Club Med Kani Maldives Lagoon Suite reception
The check-in reception for the suites isn’t at the main area – you have to go all the way in. On the plus side, it’s less crowded, and the wifi less jammed up!
Club Med Kani Maldives Lagoon Suite lounge
Private lounge is much less crowded than the main area

The Lagoon Suites definitely feel more spacious, and one big difference is that there is a lot more natural light coming into the room. Also, the suite’s toilet is HUGE and there’s a living area as well.

Club Med Kani Maldives Lagoon Suite Bed
Bed wise it’s not too different from the Deluxe Rooms really
Club Med Kani Maldives Lagoon Suite bathtub
But a huge bathroom and a bathtub with a view! I didn’t have the chance to luxuriate in here as I spent most of my daylight in the sea outside :p
Club Med Kani Maldives Lagoon Suite Couch
There’s also more lounging areas – a mini living room of sorts which makes you more likely to chill out in your suite

The big highlight is being able to walk down into the shallow waters from the balcony – there’s a little wooden stairway that descends to sea level and you can climb down your own mini jetty into the water. There’s even a shower so you can wash up after you emerge from the water! The water doesn’t get too deep (Waist to shoulder-high) – it’s a relatively flat current that can be quite strong though, and the sea bed can be a bit rocky and poky with corals.

Club Med Kani Maldives Lagoon Suite balcony from water
Shot of the balcony from the water. Lifejackets are provided in case you want to snorkel, and there is a long rope in case you’re concerned about floating away. Sadly the current was mostly flowing inland, so my initial plan to float on a lifejacket while tied to the dock didn’t pan out…

Summary: if you plan to spend most of your time lounging outside on the beach and just want a decent place to sleep at night, the deluxe room should be sufficient for you. But if you’re going all out for luxury and don’t plan to be very sociable, consider springing for the suites.



Club Med Kani Maldives Performance Stage
Every night is a party night at Club Med

Club Med is well known for it’s warm sunshine service, which translates into really perky guest relations officers . It takes a bit of getting used to (I’m speaking as a rather reserved Asian) to have random people chirp good morning at you and ask to sit at your table during a meal. They’re pretty decent about it if you prefer not to have their company, though it’s nice to get different company if you’re staying for awhile or with a group of friends.

Also, the staff range from young to well-travelled, but one thing they have in common is a whole lot of energy, because they put up a show every night for guests which usually involves a whole lot of dancing and partying, and still get up the next day to take care of you.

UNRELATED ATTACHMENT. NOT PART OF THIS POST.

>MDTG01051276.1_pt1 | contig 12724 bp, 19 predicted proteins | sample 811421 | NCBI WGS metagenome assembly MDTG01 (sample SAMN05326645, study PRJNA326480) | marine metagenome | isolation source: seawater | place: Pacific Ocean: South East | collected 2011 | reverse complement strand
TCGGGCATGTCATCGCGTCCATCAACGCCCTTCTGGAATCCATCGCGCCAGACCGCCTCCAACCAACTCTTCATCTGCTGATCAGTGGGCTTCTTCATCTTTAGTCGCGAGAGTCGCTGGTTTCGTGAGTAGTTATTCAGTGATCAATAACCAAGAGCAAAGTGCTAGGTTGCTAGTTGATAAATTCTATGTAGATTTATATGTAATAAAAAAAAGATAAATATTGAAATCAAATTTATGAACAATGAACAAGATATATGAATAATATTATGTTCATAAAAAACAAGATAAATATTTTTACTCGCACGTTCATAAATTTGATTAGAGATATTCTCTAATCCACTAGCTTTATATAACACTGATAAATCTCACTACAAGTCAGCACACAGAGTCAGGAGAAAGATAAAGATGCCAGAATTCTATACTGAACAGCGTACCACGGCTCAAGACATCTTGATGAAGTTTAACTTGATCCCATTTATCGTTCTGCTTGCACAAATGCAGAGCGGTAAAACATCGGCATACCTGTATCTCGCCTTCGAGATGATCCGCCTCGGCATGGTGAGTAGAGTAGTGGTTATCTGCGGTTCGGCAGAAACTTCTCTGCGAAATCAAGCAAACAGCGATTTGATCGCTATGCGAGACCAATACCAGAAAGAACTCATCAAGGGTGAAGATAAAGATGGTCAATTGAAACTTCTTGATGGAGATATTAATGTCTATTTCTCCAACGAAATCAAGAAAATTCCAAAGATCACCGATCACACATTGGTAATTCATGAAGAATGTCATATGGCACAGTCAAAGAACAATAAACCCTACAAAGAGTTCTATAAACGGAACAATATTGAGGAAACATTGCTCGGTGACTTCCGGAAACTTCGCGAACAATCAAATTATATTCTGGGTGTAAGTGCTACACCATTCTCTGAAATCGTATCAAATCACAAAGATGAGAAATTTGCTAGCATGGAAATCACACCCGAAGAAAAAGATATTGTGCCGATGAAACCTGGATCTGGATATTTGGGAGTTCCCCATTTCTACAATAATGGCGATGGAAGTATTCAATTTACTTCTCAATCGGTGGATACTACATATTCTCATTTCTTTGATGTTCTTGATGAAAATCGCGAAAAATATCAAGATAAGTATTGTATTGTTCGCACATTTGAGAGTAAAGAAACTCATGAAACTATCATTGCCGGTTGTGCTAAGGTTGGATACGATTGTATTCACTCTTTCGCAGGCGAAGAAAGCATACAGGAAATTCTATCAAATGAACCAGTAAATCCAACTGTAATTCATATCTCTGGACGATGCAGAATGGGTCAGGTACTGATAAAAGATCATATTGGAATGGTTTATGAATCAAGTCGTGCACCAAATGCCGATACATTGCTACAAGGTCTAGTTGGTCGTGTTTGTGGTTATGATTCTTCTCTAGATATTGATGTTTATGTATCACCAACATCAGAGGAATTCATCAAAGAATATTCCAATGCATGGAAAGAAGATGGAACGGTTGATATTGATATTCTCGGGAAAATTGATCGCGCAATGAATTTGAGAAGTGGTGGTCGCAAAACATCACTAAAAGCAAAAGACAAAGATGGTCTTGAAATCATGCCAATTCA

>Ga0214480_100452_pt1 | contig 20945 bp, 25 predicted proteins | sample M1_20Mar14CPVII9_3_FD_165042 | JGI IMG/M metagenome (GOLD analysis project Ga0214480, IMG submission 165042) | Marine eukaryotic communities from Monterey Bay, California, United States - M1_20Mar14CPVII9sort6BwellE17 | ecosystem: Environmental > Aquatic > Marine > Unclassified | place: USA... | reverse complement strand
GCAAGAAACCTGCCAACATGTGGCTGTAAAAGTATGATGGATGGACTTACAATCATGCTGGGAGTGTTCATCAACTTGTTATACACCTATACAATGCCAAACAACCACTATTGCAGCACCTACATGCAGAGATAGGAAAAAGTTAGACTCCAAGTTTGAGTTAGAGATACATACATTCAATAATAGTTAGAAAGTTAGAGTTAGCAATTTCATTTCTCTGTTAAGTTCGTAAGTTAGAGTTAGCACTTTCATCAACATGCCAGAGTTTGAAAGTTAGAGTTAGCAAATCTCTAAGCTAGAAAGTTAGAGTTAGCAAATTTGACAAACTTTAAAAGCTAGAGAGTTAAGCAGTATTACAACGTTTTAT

Club Med Kani Maldives Beer Tilt
‘free’ beer rocks!

Club Med is also one of the more well-known resort chains that has been offering all-inclusive packages, which basically means that your basic meals, drinks and activities are all paid for already. There is something awesome about just sitting down at a place and eating whatever you want and as much as you want! Then again you don’t have any other food options for a remote island like Kani!

The main dining area has quite a wide international selection of food, with several live stations where the food is prepped for you alongside the buffet spread. Quite decent quality overall – the dining hall can get crowded.

Club Med Kani Maldives Food Breakfast
My breakfast selection usually involves at least one pancake with a ton of nutella
Club Med Kani Maldives Food Prep Fire
Live prepping food – this was chicken with ham and cheese


Besides keeping you well-fed, the resort (being on a remote island) does have plenty of activities planned every day to entertain guests. Very early on when they first launched Maldives, it was pitched as a no-kids adults-only place, but these days they are very family friendly as we saw lots of families there. It’s also a popular destination for couples – my sister spent her honeymoon there – but for singles and friends, you don’t feel too out of place.

Some activities (all covered in the all-inclusive package) we got up to – snorkelling at a nearby reef. It was pretty choppy that day though the weather was fine and the water was clear. Great coral but the most interesting animal we spotted (other than the usual reef fish) was a moray eel.

Club Med Kani Maldives Snorkeling Reflection
pretty clear waters for snorkelling, but when you’ve been diving, snorkelling just doesn’t compare…

Sailing on one of their catamarans – you can either sail yourself or have someone take you out onto the water, which was what we did. You don’t go very far of course, so it’s a nice way to enjoy the sea without doing too much work.

Club Med Kani Maldives Beach Sailboat
They had about 6-7 boats? But only 2-3 instructors so if you wanted someone to sail you make sure you book a slot
Club Med Kani Maldives Sailboat Crab
random crab that was on a piece of junk our sailing guide picked up!

and of course most of our time was either wading in the waters (the waves are surprisingly stronger in different spots – adults should be fine if they don’t go out too deep but don’t leave your kids unattended even in the shallows) or basking on the beach with a beer or mojito in hand.

Club Med Kani Maldives Beach Beer
The chill life [taken with CASIO EXILIM]

Thanks also to the Club Med folk who managed to arrange for us to spend one day scuba diving with Euro Divers who are based in Kani – it was quite special because it was dives #99 and #100 for P and me!